Sarbajaya Bhattacharya reviews an advice manual posing moral concerns about the treatment of elderly widows in the Bengali household.
Priced at one anna, Harimohan Karmakar's Othh Chhnuri Tor Biye comes with an English subtitle - 'On the Proper Respect to Widows'. The title itself is a popular Bengali adage, referring to a sudden plan that must be put into action with immediate effect. In this work, as will be revealed, the adage is taken quite literally.
Published from Calcutta in 1863, the author of this chapbook claims that he had no desire to write the book but has done so on the insistence of his friends. The advertisement at the beginning of the work in which he makes this claim also states the purpose of the book - to advise young men on how to treat their mothers. Why was it necessary to publish such a work?
Advice manuals were not a rarity in the Bengali book market of the nineteenth century. The most popular of them were almost always addressed to women. Written by men, and later also by women, these advice manuals primarily instructed women on how to manage the household. In a reversal (although not of subject matter), the target reader of this work is men, particularly young, married men, men who have forgotten about their mothers after their marriage.
The work, in most part, is a conversation between two women - the wife of a merchant who remains unnamed and her neighbour whose name is Rangili. It was not unusual for a male author to assume the voice of a woman to propagate their ideas about issues pertaining to domestic life.
The world of the home was considered the world of the woman. Writing in the voice of the woman allowed the male author access to a kind of authenticity and authority regarding the domestic issues that the text dealt with. In fact, many of the advice manuals written by men were under female pseudonyms. In this particular work, the presence of a third person narrator means that the male author does not literally occupy the voice of the woman. Rather, the conversational tone of the work makes it seem as if the narrator, and through him the reader, is eavesdropping on a conversation. What is the conversation about?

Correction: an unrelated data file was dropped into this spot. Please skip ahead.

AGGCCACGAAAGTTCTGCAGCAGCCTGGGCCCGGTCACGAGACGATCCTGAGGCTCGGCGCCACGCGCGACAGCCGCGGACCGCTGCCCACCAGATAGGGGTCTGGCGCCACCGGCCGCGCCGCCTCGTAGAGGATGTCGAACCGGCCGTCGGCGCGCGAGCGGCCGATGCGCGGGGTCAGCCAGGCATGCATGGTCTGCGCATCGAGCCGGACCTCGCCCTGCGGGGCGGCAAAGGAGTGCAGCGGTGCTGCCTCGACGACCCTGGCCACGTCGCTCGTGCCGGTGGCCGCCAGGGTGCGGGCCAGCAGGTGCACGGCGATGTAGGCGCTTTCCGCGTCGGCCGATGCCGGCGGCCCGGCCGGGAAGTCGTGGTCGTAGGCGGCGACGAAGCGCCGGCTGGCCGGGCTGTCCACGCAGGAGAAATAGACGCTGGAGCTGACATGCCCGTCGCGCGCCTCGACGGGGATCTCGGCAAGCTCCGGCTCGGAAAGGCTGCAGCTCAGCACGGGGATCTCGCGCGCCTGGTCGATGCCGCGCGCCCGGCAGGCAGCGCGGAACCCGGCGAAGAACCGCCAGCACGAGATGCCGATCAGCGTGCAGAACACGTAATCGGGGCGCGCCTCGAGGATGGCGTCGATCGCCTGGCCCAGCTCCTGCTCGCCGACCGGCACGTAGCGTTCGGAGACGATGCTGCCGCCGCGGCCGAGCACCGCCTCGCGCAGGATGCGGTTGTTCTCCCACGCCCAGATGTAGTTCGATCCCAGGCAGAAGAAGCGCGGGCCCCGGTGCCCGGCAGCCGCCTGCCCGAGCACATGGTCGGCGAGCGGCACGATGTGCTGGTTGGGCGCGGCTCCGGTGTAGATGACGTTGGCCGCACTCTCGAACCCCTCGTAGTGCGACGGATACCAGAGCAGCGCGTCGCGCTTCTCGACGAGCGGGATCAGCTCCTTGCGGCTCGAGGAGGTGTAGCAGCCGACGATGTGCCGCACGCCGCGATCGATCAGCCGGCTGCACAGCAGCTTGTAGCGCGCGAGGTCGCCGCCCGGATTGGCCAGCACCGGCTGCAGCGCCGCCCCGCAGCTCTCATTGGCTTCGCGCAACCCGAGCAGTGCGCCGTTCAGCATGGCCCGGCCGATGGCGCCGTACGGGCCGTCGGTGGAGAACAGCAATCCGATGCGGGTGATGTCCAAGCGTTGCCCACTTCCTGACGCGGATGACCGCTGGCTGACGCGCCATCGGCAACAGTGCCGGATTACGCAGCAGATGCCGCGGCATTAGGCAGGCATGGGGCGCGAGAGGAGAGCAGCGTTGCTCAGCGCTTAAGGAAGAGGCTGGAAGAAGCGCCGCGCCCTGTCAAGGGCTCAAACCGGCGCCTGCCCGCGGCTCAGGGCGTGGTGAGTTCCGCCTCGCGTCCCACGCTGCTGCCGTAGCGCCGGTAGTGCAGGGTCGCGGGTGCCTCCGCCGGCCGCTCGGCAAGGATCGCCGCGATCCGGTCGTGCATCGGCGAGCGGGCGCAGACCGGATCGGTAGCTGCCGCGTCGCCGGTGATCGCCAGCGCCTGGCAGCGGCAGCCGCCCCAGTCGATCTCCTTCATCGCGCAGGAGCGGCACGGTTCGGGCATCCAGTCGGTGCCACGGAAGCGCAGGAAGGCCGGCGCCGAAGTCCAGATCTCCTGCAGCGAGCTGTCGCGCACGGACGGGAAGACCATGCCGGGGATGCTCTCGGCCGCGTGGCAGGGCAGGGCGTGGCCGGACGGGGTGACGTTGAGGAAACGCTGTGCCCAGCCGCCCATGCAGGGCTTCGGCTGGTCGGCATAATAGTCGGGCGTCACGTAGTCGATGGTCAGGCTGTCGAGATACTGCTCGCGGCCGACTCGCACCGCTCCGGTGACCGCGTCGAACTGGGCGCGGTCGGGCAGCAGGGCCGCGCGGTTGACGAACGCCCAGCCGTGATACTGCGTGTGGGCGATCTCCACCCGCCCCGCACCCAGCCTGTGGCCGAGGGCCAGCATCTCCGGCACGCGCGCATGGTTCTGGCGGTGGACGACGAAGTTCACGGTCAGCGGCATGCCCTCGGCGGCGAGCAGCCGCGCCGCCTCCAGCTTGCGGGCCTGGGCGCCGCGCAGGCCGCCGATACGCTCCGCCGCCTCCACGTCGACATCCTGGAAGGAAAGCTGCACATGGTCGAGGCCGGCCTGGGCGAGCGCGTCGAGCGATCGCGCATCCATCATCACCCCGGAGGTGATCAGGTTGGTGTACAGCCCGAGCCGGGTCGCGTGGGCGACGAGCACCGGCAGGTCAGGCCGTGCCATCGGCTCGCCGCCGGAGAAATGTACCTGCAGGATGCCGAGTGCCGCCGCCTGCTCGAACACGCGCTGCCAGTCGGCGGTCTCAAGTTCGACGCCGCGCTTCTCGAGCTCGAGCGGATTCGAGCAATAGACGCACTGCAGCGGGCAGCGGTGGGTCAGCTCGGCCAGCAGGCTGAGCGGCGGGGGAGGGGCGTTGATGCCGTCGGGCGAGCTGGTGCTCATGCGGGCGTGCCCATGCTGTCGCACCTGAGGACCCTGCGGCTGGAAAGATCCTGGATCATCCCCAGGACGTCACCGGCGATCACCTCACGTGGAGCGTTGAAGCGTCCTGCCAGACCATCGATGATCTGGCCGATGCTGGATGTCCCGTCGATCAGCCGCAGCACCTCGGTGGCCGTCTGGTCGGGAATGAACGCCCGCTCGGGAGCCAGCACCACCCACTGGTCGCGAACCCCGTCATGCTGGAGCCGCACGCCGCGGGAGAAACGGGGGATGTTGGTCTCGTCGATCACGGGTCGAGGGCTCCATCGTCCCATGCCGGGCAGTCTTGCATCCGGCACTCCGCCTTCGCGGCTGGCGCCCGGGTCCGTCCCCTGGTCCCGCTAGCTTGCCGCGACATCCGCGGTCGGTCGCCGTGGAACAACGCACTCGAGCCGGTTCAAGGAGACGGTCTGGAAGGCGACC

Rangili finds the wife of the merchant sitting alone, visibly upset. The conversation, in rhyme, begins with Rangili asking the wife of the merchant the cause of her unhappiness. She thinks it is because her husband is ignoring her. It is only natural, argues Rangili, that as youth slips away, men will turn their faces away. It is nothing to be upset about, she concludes. Rangili then advances a scathing critique of young men and the way they behave with their mothers after marriage.
It is a familiar argument in many ways, invoking the biological claim of the mother over her child, the pure nature of motherly love that will go to any lengths to protect the child. It is the mother who carries the child in her womb for ten months, it is she who spends sleepless nights when the child falls ill. It she who feeds him and nourishes him. She is the image of sacrifice and selflessness.
In Rangili's speech, the young, married man is constructed in opposition to this image of selfless love. As soon as he finds a wife for himself, he forgets all about the mother. The young wife wins him over with her youth. She spends her days in front of the mirror tending to herself. She does not lift a finger to help in the kitchen. The description of the young woman was also a familiar one at the time of the publication of this work. The new generation of educated women, often referred to, quite literally as the 'New Woman' was mainly criticised for being lazy, and one of her primary symptoms was the hours she spent in front of the mirror. Rangili's description of the young wife fits into this body of criticism.
It turns out, however, that the real cause of the merchant wife's unhappiness is neither her husband nor her son. She is worried about her daughter who has turned thirteen and is still unmarried. She is worried that if they cannot find a match for her soon, they won't be able to show their face in society. She has quarrelled with her husband the previous night over this issue, and the merchant has now gone in search of a husband for their daughter.
The last section of the text reveals that a match has finally been found. The man has been described in a deliberately amusing manner. His nose will put any owl to shame, the narrator says, and if he stands in the dark, he may be mistaken for a ghost. He has also lost two wives. But in the absence of time, he will have to do. So the next morning, the girl is asked to prepare herself for her wedding. Social prestige and peer pressure wins over the future of a young girl.